Romney has credited his mission in France with his “growing up” quickly and with solidifying his until-then thin religious dedication. “On a mission, your faith in Jesus Christ either evaporates or it becomes much deeper,” he told The New York Times in 2007. “For me it became much deeper.”
Interestingly, Romney, who as the son of a rich automotive executive-turned-governor and as a businessman who has made hundreds of millions of dollars himself, also emphasized that his spiritual transformation in France came during an unusually failure-ridden period of his life. “Most of what I was trying to do,” he told the Times in 2007, “was rejected.”
Romney has also commented that there were times when he wished that he was fighting in Vietnam, a place where he might have a real impact, rather than stagnating in France. (This also conveniently offers him a rebuttal to those who accuse him of being a chicken-hawk who initially advocated for a war that he didn’t fight in when he could have.) But even in France, Romney somehow missed the real action. In his missionary microcosm, he was hardly immersed in the social revolution of the 1960s that transformed French sexual mores and that spurred impassioned students and workers to man barricades in Paris’ Latin Quarter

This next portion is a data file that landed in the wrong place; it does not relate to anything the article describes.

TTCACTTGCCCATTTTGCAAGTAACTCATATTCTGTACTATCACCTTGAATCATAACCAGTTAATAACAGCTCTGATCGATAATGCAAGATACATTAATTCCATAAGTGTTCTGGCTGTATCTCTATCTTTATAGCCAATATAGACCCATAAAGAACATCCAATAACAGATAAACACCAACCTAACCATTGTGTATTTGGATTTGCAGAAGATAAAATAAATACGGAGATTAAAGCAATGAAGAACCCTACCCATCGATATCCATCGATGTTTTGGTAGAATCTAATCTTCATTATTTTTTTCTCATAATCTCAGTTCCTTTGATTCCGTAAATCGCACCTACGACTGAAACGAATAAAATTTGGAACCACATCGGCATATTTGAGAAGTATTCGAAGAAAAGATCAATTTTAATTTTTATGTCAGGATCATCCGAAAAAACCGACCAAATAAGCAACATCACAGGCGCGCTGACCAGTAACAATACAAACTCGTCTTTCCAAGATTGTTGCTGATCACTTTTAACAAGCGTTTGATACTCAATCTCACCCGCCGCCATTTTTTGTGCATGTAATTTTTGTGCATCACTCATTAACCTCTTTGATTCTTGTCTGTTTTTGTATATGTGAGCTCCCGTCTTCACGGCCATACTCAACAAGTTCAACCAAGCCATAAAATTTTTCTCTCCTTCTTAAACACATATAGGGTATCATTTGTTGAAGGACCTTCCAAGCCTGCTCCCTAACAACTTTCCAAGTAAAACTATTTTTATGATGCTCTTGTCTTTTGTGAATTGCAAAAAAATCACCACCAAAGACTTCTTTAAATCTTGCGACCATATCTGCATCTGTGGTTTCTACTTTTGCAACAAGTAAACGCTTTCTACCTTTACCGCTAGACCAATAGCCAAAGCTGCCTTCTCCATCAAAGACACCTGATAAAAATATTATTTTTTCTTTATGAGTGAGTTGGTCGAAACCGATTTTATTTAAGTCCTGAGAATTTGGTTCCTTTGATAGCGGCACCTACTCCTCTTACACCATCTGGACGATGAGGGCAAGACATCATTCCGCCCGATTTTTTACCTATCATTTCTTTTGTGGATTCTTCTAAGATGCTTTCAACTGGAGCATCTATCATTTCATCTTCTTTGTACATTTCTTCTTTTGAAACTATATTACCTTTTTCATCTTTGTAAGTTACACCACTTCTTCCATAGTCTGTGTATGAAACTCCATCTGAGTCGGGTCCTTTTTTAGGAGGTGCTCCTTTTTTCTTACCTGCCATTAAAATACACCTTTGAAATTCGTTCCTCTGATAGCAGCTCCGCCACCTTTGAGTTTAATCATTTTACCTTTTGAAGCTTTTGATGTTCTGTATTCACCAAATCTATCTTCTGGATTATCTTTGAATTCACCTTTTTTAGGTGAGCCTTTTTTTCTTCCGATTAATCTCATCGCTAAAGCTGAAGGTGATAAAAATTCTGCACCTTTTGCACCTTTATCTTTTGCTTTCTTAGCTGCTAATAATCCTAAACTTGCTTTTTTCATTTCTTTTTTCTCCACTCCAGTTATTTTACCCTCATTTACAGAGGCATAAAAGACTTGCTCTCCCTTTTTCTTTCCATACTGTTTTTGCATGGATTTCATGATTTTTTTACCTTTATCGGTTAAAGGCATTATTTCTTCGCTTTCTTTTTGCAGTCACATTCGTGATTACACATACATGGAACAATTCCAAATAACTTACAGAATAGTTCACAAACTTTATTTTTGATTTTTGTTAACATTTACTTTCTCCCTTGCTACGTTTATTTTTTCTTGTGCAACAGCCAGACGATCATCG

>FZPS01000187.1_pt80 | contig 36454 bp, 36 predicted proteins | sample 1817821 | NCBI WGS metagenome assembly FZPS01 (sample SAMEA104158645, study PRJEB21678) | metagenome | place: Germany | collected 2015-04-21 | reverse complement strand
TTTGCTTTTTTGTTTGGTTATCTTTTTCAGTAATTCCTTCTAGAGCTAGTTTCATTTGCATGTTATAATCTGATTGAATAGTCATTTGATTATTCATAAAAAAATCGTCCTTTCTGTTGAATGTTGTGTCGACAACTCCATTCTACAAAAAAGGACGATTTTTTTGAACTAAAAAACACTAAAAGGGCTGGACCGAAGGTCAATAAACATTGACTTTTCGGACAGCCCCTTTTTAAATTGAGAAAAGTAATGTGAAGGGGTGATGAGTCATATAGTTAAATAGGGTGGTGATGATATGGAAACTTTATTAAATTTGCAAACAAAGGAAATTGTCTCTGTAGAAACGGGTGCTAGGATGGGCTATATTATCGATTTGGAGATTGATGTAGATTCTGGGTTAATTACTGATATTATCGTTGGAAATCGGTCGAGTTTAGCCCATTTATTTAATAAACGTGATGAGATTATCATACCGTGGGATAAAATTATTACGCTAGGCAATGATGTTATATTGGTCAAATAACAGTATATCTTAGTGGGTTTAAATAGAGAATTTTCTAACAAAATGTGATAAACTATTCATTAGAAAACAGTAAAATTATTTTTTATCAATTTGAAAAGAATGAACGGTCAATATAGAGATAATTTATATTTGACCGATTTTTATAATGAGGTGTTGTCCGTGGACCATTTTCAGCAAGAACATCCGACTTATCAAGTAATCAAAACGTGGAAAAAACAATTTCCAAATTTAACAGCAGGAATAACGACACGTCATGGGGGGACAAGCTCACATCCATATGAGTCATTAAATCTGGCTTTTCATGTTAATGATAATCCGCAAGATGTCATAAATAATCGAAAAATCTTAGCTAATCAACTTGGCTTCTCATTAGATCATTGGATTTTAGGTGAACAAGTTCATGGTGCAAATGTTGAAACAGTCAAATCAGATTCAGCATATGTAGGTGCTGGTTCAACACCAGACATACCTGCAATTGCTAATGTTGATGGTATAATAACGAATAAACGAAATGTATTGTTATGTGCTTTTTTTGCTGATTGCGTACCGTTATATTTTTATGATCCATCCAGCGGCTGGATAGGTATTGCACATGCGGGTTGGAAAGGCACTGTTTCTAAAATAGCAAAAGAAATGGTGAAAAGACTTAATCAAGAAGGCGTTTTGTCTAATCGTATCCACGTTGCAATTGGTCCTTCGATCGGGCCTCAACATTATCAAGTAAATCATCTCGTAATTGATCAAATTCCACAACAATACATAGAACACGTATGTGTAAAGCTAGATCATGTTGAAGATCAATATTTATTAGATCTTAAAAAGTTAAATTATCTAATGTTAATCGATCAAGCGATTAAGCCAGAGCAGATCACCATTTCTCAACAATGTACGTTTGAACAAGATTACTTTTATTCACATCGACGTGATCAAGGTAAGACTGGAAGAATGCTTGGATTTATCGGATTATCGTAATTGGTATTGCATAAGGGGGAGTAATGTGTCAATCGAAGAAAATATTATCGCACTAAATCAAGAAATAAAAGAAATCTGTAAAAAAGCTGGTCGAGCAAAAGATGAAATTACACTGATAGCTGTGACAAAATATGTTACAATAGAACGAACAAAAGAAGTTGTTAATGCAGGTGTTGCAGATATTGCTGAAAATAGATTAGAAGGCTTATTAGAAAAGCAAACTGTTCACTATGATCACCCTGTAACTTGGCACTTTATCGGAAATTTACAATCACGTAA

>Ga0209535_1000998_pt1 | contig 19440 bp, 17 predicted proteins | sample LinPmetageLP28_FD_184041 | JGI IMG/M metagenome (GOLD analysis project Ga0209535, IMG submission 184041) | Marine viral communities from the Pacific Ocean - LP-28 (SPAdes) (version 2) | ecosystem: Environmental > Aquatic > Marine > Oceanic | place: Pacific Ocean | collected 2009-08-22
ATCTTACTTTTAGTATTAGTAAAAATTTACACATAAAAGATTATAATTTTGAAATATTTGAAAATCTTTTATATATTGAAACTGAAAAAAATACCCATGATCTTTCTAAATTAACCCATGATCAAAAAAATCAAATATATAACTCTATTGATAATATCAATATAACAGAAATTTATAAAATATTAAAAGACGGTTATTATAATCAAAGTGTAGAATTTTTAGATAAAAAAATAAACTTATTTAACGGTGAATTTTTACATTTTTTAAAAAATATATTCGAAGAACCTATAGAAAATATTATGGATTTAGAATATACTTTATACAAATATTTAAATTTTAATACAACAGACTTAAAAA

Instead, Romney was overseeing creative efforts to bring French people closer to “American night” events and demo baseball games as a tiny first step toward spiritual conversion. And even though he is credited with convincing just two people to convert during his time in France, the numbers, Mrs. Calmels notes, aren’t important. It is also about what the missionary takes away from their experience.
So it is interesting that when Romney has spoken of France on the presidential campaign trail—whether in 2008 or now—it has generally not been to highlight his global experience, but to denigrate France (or, most recently, Europe in general) as a land of decline that has weakened the drive of its citizens with welfare-state comforts. It’s the sort of argument that has changed little since the 1960s, even though Europe’s social safety net has thinned substantially and many European nations have recently embraced stern austerity measures.
“Mitt Romney, for me, is an American, and more importantly, an American politician,” says Calmels. “Even if he wasn’t a member of the Church, I am sure that he would think differently (from the French). He isn’t the only American to think those things. Europeans say bad things about Americans, and Americans say bad things about Europeans.” Especially Americans running for the Republican presidential nomination.
“Even as a Mormon, a French person stays French, an American stays American, and a Swiss stays Swiss,” Calmels explains. “We don’t all just swallow the beliefs of others. During the war in Iraq, the French and the Americans in our church disagreed a lot about that.”
As for the impact of such a prominent politician of Mormon faith, she adds, “This all allows us to speak about the Church, and talk about beliefs, which in a secular country like France isn’t always easy. But we don’t always want Mitt Romney ‘The Mormon’ put on us.”